Sunday 15 September 2019

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Infrastructure | Transport

Mopa controversy continues despite central nod

 

The centre has approved an international airport in Goa, but not to the satisfaction of the ruling coalition in the tourist state here of which the Bharatiya Janata Party is a major component.

The announcement from Delhi regarding the cabinet approving the site of Mopa, a village on Goa-Maharashtra border, has thus received mixed reaction here while lobbying for and against the proposal is expected to continue even further.

Incidentally, the announcement came while all ministers and officials of the civil aviation ministry including union minister Sharad Yadav are presently attending a conference here, which began at Fort Aguada Beach Resorts yesterday.

"I am not averse to the idea of having the international airport in Goa. But we can get the site changed if we desire", says chief minister Francisco Sardinha. He plans to have a breakfast meeting with Yadav tomorrow morning to discuss the matter in detail.

While the existing Dabolim airport, which operates from the naval airport since liberation, is located in the port town of Vasco, Mopa is located towards the extreme North. Sardinha learnt to be in favour of having even the new airport in the South.

"Mopa is approved by the joint committee of the ministry and the Airport Authority of India after considering its viability in terms of 4500 acres of flat land, 3200 metres of airstrip area and the location adjacent to the national highway and a railway station with no vegetation or habitation", points out Jitendra Deshprabhu, the local Congress MLA.

In fact his supporters from Pernem taluka welcomed the news yesterday evening by lighting firecrackers in several villages. Deshprabhu looked relieved as the ongoing controversy over the site location for the last three years was finally over and the place was finalised, knowing little that the controversy still exists.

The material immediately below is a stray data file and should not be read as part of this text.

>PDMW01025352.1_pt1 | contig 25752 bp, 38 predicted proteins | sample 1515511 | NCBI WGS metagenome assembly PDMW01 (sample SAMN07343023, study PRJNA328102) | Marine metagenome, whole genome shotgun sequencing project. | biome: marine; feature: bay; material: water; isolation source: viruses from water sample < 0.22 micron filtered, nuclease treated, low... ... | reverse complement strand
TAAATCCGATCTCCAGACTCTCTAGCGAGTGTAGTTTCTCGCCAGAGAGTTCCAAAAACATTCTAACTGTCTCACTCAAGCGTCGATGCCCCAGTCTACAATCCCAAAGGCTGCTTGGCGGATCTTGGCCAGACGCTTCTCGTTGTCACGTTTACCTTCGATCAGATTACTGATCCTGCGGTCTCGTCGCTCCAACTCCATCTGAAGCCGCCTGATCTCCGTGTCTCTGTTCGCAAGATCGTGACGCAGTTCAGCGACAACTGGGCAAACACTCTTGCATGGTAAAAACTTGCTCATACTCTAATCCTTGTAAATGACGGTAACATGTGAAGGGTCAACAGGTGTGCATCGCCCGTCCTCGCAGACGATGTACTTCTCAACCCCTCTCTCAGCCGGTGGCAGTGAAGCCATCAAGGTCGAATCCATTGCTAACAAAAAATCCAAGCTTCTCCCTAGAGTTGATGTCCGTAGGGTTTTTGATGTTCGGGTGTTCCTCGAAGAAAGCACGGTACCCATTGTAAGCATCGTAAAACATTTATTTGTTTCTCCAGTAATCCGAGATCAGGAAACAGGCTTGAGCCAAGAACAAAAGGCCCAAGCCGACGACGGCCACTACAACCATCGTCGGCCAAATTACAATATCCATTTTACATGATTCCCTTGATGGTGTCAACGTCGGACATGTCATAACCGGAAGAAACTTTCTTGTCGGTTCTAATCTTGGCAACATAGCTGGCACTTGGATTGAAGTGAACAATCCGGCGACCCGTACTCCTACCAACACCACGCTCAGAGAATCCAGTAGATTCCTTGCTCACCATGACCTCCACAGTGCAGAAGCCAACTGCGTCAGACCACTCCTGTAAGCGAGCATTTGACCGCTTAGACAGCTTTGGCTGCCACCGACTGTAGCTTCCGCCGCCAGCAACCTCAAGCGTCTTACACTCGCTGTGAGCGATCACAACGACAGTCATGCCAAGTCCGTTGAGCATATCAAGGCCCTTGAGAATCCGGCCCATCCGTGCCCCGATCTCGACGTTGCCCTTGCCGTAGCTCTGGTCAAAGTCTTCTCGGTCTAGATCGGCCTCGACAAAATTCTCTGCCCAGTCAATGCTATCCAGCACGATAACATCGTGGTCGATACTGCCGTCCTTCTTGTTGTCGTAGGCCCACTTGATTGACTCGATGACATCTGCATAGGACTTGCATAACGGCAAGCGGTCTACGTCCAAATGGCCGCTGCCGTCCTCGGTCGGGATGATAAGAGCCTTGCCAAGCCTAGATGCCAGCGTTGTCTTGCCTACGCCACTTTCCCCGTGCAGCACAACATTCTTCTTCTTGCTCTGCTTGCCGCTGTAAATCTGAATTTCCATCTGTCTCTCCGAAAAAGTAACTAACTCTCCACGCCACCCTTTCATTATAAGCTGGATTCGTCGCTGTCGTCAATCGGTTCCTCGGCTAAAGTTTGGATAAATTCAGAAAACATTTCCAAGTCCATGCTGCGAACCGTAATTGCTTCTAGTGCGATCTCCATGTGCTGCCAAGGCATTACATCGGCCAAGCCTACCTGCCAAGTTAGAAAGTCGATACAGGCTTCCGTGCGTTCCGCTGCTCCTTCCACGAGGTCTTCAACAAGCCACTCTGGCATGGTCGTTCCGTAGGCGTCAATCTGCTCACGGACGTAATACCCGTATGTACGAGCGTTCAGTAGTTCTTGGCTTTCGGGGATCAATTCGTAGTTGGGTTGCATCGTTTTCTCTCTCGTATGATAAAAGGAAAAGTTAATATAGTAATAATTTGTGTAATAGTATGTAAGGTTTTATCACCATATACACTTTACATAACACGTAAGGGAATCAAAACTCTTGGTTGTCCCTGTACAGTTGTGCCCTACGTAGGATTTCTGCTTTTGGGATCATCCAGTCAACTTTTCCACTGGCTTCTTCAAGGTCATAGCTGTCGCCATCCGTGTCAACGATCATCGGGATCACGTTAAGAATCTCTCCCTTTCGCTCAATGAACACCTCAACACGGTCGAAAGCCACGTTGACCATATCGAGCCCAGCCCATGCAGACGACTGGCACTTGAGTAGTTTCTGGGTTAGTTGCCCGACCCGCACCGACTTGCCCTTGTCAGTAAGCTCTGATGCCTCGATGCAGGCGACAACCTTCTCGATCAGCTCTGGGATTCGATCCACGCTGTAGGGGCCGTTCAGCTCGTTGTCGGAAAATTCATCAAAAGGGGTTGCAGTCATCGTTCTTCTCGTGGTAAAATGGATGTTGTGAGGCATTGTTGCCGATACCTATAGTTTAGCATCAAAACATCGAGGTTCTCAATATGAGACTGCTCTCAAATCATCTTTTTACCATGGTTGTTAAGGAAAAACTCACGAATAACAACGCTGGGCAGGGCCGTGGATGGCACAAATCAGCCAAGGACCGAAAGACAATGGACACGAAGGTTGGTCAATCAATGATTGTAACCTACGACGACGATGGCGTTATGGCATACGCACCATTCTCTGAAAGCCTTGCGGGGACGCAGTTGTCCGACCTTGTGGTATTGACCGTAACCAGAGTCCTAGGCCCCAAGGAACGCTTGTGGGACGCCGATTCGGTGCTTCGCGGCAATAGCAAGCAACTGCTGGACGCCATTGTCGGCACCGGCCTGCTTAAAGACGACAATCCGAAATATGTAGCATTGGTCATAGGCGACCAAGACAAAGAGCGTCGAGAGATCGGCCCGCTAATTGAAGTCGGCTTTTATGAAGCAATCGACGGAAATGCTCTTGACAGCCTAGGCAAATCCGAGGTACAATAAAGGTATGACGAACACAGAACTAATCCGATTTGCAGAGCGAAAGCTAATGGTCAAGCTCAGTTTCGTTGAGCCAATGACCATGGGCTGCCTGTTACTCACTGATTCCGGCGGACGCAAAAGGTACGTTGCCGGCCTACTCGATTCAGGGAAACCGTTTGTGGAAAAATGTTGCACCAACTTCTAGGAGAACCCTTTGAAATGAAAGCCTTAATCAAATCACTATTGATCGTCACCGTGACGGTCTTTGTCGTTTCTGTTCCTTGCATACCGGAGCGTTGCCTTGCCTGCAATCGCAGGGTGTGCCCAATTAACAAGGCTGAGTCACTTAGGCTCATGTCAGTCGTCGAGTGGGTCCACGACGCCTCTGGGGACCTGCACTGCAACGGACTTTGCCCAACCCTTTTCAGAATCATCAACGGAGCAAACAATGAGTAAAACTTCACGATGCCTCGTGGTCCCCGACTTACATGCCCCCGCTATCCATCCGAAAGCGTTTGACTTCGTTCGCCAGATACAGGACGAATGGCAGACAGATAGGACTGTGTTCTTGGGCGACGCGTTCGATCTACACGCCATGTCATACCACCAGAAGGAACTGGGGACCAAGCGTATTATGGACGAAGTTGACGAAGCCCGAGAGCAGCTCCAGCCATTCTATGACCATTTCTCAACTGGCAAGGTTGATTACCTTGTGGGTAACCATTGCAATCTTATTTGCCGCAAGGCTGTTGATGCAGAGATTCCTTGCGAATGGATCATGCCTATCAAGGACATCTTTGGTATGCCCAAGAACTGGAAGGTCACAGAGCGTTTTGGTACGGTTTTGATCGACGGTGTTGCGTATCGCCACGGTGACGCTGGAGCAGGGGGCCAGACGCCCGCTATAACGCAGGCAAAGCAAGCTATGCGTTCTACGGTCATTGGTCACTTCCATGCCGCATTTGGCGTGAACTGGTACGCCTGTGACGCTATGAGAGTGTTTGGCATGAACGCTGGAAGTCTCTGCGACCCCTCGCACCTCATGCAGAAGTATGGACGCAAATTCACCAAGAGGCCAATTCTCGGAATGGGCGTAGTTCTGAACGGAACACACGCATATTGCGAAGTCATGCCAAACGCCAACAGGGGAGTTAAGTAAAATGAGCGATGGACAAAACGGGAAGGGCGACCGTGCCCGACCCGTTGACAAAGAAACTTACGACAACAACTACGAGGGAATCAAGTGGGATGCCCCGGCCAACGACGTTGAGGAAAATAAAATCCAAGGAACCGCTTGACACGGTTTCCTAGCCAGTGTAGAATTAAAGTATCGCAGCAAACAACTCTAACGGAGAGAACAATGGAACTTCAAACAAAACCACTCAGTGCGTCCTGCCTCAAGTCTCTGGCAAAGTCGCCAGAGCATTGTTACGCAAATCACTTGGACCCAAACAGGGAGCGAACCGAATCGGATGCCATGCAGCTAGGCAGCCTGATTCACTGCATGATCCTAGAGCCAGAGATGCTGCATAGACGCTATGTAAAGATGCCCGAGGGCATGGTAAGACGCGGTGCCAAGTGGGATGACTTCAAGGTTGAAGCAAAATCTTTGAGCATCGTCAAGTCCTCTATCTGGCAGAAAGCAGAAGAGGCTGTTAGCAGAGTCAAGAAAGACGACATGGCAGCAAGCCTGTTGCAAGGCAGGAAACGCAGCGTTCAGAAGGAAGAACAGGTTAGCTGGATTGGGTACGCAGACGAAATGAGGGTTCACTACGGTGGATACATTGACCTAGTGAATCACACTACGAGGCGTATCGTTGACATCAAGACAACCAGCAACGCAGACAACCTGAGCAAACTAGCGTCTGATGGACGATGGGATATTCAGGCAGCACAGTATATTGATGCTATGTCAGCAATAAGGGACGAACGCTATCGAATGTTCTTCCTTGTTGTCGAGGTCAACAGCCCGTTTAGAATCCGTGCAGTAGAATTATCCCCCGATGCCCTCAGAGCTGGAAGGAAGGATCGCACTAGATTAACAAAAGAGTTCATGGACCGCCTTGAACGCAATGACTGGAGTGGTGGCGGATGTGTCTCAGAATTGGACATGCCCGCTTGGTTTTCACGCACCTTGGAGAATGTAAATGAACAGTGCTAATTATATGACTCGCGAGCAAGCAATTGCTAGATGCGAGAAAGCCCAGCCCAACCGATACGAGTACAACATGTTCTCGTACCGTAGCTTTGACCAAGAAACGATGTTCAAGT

Manohar Parrikar, the BJP leader, has however been raising a fundamental question whether such an airport would be financially viable and doubts whether any private firm would come forward to construct the airport worth Rs 2000 crore on build, own, operate and transfer basis.

He has no objection to his central leaders clearing the mega project but strongly feels that the response for the global tenders would be negative. "You will need minimum 30 flights to land against five to six landing here on average, except during the tourist season", points out Parrikar, an influential person here in the coalition government.

Deshprabhu however feels that the airport would not only fulfil the needs of Goa but also southern Maharashtra including Sindhudurg district - earmarked as the tourism district - as well as North Canara district of Karnataka. He has been lobbying for Mopa while opposing the Maharashtra proposal for the airport in Sindhudurg.

Though Maharashtra government had even acquired land for such an airport just across the Goa border while former chief minister Narayan Rane belonging to the Shiv Sena-BJP government had even performed a bhoomi pujan to begin the work. But the proposal did not get a nod from the centre.

The Mopa site was however selected by the joint committee of the ministry and the AAI in March last year, followed by green signal from the then local Congress government in October. The matter however came before the cabinet only after the defence ministry gave its NOC last month.






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